Of late, Reserve Bank of India
(RBI) executives have been reinterpreting various constituents of monetary policy virtually without any public debate. Worse, their analytical underpinnings are conveyed to the public often through signed articles in RBI
publications. This peculiar situation has arisen because public speeches on monetary policy from RBI
executives have become sparse from January 2013 onwards.
Let us come to the specifics. The Report on Currency and Finance with the theme “Reviewing the Monetary Policy Framework” was published on February 26, 2021. Each chapter with erudition was written by authors to whom the views would be attributed. For our purpose, we will delve into “Operating Procedure of Monetary Policy”. There are at least three areas where authors’ stand warrant serious public debate. The fourth one relates to the views expressed in the Monthly Bulletin in August 2021.
First, the authors claimed that “The WACR (weighted average call rate) should continue as the operating target of monetary policy” (Para IV.40, Page 140). Incidentally, I had argued for substituting the WACR with the tri-party repo rate as the operating target in an article in Moneycontrol on June 11, 2020, because the share of call money market in aggregate overnight money market dwindled from 31 per cent in 2006-07 to a minuscule 2 per cent in March 2021 — a fact acknowledged by the authors. Further, since the share of deals conducted outside the Negotiated Dealing System -Call platform is almost equal to those of the traded deals, price discovery is quite inefficient compared to that in collateralised markets. It is also not deep enough as non-bank participants are ineligible to participate in it. Authors also noted that “the reduced turnover is highly concentrated in the opening and the closing hours of trading, which … accentuate volatility in the WACR”. Yet they argued that “this has not been deemed inimical to the integrity of the call money rate as an operating target by the majority of central banks”.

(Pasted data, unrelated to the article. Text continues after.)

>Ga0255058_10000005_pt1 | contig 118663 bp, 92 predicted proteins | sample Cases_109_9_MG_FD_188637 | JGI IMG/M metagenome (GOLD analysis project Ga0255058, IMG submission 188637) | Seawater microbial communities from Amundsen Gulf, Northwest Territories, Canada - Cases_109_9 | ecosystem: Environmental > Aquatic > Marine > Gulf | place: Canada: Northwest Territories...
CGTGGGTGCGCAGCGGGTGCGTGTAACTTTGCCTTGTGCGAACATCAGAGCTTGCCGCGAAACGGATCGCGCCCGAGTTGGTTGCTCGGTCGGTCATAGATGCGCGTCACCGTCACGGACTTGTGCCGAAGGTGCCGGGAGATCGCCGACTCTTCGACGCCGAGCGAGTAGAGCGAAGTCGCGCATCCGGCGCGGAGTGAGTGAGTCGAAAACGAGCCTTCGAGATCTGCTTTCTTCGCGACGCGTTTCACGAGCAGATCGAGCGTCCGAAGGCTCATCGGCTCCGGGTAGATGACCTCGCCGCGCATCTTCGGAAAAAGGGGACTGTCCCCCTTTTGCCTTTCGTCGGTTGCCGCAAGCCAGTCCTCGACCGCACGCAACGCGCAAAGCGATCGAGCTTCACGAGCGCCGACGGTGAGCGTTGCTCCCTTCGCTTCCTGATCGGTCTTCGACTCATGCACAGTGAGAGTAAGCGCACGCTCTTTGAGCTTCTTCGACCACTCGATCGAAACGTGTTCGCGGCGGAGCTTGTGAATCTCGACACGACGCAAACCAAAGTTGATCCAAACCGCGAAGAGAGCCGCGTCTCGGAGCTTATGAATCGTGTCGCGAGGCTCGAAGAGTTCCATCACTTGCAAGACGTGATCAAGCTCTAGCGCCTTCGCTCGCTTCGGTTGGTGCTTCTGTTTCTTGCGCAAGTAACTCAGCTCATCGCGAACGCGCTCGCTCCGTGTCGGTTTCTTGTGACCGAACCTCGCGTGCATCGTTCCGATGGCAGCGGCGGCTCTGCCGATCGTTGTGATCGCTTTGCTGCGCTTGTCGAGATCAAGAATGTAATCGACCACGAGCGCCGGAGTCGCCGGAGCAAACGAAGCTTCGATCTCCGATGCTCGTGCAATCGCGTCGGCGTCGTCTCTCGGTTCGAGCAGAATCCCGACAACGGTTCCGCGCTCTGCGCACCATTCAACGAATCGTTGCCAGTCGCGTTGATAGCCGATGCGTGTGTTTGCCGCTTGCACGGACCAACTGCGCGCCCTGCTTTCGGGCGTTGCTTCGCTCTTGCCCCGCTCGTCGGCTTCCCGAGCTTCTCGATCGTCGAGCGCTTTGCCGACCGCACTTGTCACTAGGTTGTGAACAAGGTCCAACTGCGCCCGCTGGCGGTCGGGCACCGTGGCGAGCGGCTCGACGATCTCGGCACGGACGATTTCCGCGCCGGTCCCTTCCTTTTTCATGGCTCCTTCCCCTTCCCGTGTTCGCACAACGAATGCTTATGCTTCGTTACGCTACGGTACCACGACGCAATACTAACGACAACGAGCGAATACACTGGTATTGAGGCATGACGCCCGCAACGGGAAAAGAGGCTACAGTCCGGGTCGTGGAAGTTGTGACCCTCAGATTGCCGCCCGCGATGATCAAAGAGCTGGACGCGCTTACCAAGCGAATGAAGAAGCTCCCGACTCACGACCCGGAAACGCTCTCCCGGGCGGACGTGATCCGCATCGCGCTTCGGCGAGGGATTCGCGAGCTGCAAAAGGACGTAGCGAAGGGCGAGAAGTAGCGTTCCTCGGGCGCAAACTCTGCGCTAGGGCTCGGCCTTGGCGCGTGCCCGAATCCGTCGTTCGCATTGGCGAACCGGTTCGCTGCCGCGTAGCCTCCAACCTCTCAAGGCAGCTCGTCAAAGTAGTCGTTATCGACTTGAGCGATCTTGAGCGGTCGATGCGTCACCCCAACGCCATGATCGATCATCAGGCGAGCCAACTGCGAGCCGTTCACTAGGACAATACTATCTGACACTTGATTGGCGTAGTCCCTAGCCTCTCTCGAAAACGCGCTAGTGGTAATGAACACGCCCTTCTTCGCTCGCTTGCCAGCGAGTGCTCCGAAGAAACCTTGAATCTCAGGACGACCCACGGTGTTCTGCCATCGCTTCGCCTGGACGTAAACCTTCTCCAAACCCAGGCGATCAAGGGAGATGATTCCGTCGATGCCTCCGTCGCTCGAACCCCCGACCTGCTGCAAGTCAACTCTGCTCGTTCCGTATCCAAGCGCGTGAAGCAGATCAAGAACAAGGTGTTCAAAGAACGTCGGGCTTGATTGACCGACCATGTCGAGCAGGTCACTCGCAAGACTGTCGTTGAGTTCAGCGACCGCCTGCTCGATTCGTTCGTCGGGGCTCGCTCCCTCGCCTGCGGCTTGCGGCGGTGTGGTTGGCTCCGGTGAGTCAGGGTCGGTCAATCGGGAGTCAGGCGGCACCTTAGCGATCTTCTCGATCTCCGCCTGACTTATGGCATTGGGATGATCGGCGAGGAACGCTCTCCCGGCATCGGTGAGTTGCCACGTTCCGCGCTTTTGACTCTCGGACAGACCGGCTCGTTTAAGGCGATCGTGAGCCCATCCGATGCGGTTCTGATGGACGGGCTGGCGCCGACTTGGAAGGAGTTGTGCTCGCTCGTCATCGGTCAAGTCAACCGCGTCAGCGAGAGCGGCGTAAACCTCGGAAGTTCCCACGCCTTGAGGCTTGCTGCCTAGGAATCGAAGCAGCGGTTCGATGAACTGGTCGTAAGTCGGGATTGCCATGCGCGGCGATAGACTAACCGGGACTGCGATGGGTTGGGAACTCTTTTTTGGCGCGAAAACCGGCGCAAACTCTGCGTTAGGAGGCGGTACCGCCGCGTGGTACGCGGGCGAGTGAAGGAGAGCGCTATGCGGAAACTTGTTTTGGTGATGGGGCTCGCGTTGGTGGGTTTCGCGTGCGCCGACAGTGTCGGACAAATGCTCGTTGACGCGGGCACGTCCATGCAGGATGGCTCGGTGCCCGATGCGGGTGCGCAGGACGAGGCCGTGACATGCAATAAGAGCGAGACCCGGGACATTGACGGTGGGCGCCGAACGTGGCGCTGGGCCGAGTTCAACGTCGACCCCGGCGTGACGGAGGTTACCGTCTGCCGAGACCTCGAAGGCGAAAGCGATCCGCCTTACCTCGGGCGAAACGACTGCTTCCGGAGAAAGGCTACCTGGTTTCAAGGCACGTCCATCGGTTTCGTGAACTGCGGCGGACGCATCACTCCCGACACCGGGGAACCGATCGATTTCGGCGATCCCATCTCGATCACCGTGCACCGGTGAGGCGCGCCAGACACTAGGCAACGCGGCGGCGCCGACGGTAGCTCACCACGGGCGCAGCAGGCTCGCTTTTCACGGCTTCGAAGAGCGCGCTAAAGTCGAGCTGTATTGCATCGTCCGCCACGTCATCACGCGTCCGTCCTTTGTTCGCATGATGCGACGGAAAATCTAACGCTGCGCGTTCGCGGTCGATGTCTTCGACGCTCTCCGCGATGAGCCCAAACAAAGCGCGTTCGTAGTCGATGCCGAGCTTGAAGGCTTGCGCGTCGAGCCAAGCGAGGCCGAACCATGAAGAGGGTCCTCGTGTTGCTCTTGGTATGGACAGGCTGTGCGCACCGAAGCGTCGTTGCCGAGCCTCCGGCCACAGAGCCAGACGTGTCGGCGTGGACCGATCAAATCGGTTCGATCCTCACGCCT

The authors denounced the collateralised repo markets (tri-party repo constituted 72 per cent of overnight transactions in March 2021) because these “are also populated by non-bank and unregulated participants whose actions may not be consistent with the monetary policy stance or amenable to the central bank’s regulatory control”. This stance is ridiculous because how could non-banks as lenders pose risk to the collateralised segment? Also, with the Clearing Corporation of India as a central counterparty, risk is minimised without distinguishing between a bank and a non-bank. Further, with activity-based regulations in place, non-banks in the money market are bound by directions from the RBI.
Therefore, non-bank entities cannot be characterised as “unregulated participants” who could impede RBI’s actions. Hence, it is difficult to justify why WACR should continue as the operating target of monetary policy.
Second, the authors underscored that “as the marginal standing facility and the fixed rate reverse repo windows are essentially instruments of liquidity management, they are in the remit of the Reserve Bank”. Hence, only the repo rate as the policy rate should be the concern of the monetary policy committee (MPC). This debate owes its genesis to Urjit Patel, former governor, who in the Indian Express on April 28, 2020, delved on how monetary measures changes in reverse repo rate and the spread) were being taken by the RBI without any reference to the MPC.